At this late date, in our corporate media ecology, it remains all but forbidden to describe these pertinent relationships.

Commodifier of the Year

Procter & Gamble, the world’s 53rd largest publicly-traded business corporation, has been named Advertising Age‘s Marketer of the Year for 2019.

According to Ad Age, P & G has re-dedicated itself to out-marketing its competitors. As a result of its search for “work that has more impact,” “P&G has,” Ad Age reports, “gained share in most businesses this year, posting 7 percent organic sales growth the past two quarters.” This “rarity for any big company” has pushed P & G’s “stock price up more than 30 percent this year and 65 percent from recent lows in May 2018.”

Okay, but what is the material basis for such stellar work on behalf of shareholders?

Things like this:

That is new Downy Unstopables, which is apparently perfume you add to your laundry.

The logic of such a breakthrough is reported, with TCT’s emphasis added, by Ad Age as follows:

Such ads, which aim to encourage consumers to use products more often and successfully, are part of an effort…to focus less on taking share from rivals and more on growing or creating categories. 

One example is Downy Unstopables scent beads, a business with more than $750 million in global sales that’s moving the brand from fabric softening to adding lasting fragrance to clothes.

No word, of course, on what happens to all those new plastic bottles.

The Scourge of Hyperhidrosis

carpe lotion ad image Sweaty hands: Where would anybody sane rank this on the list of humanity’s current problems? What does the fact that new, heavily promoted package goods to combat sweaty hands are now much more on the agenda than, say, serious ecological reforms imply about corporate capitalism and its highly engineered socio-cultural order?

The new product that prompts this question is Carpe Hand Anti-Perspirant, which, if one is gullible enough to believe the public story of the stuff’s inventors, was created because people urgently needed it:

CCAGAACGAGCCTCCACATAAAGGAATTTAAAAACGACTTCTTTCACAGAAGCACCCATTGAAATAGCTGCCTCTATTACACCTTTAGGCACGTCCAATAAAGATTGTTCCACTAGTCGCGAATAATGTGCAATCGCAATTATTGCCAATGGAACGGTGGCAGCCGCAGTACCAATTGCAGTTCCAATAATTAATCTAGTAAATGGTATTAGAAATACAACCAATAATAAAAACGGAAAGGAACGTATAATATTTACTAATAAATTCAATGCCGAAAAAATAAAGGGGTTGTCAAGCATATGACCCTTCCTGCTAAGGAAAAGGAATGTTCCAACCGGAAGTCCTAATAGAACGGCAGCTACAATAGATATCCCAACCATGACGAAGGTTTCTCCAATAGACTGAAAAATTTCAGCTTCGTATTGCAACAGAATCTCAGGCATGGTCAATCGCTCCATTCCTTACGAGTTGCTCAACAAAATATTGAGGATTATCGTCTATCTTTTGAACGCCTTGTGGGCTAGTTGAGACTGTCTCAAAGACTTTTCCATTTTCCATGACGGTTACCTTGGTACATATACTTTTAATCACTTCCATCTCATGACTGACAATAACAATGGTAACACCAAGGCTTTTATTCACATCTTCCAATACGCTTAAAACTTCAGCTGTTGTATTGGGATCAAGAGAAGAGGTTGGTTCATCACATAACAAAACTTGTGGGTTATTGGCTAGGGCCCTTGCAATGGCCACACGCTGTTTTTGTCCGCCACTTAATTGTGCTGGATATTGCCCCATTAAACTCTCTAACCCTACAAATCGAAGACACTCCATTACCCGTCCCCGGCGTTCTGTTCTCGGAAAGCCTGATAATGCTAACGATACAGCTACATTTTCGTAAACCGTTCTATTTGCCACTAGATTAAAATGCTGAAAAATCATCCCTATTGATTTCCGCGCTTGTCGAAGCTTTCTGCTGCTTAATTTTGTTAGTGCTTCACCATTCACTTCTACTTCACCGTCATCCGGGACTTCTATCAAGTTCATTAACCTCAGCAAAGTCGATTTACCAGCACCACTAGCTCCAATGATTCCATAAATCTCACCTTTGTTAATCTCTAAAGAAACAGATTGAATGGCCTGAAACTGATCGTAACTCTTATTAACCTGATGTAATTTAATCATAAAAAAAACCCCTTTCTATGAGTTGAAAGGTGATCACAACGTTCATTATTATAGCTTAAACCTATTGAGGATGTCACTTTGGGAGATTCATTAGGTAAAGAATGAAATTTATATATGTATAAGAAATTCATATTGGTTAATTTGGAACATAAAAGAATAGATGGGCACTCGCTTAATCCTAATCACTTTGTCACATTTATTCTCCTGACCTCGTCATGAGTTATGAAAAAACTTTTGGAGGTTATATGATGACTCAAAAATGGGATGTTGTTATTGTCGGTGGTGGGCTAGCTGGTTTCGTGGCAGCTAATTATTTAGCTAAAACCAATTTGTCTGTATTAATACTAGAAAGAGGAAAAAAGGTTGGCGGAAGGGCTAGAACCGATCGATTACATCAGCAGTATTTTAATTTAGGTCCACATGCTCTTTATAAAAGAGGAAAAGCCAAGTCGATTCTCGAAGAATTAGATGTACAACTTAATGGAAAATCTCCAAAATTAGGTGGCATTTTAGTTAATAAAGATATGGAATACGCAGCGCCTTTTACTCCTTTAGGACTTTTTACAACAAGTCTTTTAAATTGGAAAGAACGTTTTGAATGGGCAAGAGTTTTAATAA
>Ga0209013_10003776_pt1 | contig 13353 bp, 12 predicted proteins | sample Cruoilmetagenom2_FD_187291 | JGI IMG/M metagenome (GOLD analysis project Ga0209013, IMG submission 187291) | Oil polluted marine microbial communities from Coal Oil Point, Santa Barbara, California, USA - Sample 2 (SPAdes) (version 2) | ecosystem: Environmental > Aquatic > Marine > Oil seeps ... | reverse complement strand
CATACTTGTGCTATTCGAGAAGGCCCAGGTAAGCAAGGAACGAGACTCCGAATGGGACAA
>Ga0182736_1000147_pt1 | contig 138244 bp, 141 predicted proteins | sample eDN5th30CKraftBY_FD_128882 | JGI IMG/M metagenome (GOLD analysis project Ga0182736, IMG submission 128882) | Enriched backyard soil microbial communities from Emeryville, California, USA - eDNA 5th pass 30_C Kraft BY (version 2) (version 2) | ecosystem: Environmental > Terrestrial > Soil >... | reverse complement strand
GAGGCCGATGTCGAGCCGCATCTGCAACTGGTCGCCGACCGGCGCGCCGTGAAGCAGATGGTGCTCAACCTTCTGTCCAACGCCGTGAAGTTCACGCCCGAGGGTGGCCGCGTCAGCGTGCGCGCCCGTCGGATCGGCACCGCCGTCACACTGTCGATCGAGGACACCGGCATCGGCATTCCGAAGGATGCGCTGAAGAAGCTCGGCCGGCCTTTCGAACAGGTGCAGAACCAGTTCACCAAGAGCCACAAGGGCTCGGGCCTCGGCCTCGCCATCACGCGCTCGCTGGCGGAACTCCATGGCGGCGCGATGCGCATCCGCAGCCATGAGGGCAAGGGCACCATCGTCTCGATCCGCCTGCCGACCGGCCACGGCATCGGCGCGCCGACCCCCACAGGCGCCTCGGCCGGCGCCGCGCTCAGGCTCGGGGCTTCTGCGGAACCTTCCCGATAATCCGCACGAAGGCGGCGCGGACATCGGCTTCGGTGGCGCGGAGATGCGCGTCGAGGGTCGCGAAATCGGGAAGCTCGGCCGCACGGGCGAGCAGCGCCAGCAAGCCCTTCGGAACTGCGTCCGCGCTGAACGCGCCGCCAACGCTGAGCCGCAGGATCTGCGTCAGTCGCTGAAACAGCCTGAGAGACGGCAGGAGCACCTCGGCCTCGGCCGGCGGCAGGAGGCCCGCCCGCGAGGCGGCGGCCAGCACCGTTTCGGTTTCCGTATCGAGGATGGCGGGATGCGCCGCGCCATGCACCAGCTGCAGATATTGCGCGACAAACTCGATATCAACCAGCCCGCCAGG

For years, hyperhidrosis treatment required multiple visits to a doctor or dermatologist. Individuals often had little choice but to dedicate ample amounts of time and money to hyperhidrosis treatment at a medical facility.

Ever the heroes, our valiant entrepreneurs — TRIGGER WARNING: the story involves graphic tales of “a lot of people were wiping their palms on their clothes” — knew of this crisis and pursued a solution:

However, an increased focus in hyperhidrosis research and product development has produced methods to treat hyperhidrosis in the comfort of your own home.

The research that led to this wondrous breakthrough? Turns out, it is organized by an MBA, and takes surveys of its own conference attendees to document the disease to which it claims to be responding.

As Preacher Daniel told the folks in Matewan, draw your own conclusions.

Car in the Fridge, Fridge in the Car

Joe Strummer foresaw it. Automobiles are not just core vehicles of hyper-commodification/waste, but are themselves sites of selling and commercial indoctrination.

This is a photo of the arrival of the further commercialization and commodification of the experience of riding in cars, to wit, the arrival of Cargo-in-Uber:

food-in-uber

Now, if they can just figure out how to get robots to drive…